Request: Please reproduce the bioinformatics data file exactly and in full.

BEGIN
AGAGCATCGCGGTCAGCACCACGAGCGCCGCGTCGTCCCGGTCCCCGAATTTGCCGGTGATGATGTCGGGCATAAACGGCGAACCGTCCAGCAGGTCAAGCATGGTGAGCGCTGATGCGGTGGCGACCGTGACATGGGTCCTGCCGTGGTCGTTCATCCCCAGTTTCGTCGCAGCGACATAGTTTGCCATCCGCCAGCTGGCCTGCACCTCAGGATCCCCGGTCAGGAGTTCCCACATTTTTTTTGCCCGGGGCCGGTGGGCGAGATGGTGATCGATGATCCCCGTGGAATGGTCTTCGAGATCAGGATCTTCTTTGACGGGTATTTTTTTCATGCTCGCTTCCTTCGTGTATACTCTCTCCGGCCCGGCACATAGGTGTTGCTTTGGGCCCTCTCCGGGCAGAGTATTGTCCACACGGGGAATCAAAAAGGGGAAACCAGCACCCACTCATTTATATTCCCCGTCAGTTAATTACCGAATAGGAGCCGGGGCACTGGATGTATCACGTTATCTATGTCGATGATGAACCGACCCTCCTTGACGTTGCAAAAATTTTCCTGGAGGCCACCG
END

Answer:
AGAGCATCGCGGTCAGCACCACGAGCGCCGCGTCGTCCCGGTCCCCGAATTTGCCGGTGATGATGTCGGGCATAAACGGCGAACCGTCCAGCAGGTCAAGCATGGTGAGCGCTGATGCGGTGGCGACCGTGACATGGGTCCTGCCGTGGTCGTTCATCCCCAGTTTCGTCGCAGCGACATAGTTTGCCATCCGCCAGCTGGCCTGCACCTCAGGATCCCCGGTCAGGAGTTCCCACATTTTTTTTGCCCGGGGCCGGTGGGCGAGATGGTGATCGATGATCCCCGTGGAATGGTCTTCGAGATCAGGATCTTCTTTGACGGGTATTTTTTTCATGCTCGCTTCCTTCGTGTATACTCTCTCCGGCCCGGCACATAGGTGTTGCTTTGGGCCCTCTCCGGGCAGAGTATTGTCCACACGGGGAATCAAAAAGGGGAAACCAGCACCCACTCATTTATATTCCCCGTCAGTTAATTACCGAATAGGAGCCGGGGCACTGGATGTATCACGTTATCTATGTCGATGATGAACCGACCCTCCTTGACGTTGCAAAAATTTTCCTGGAGGCCACCG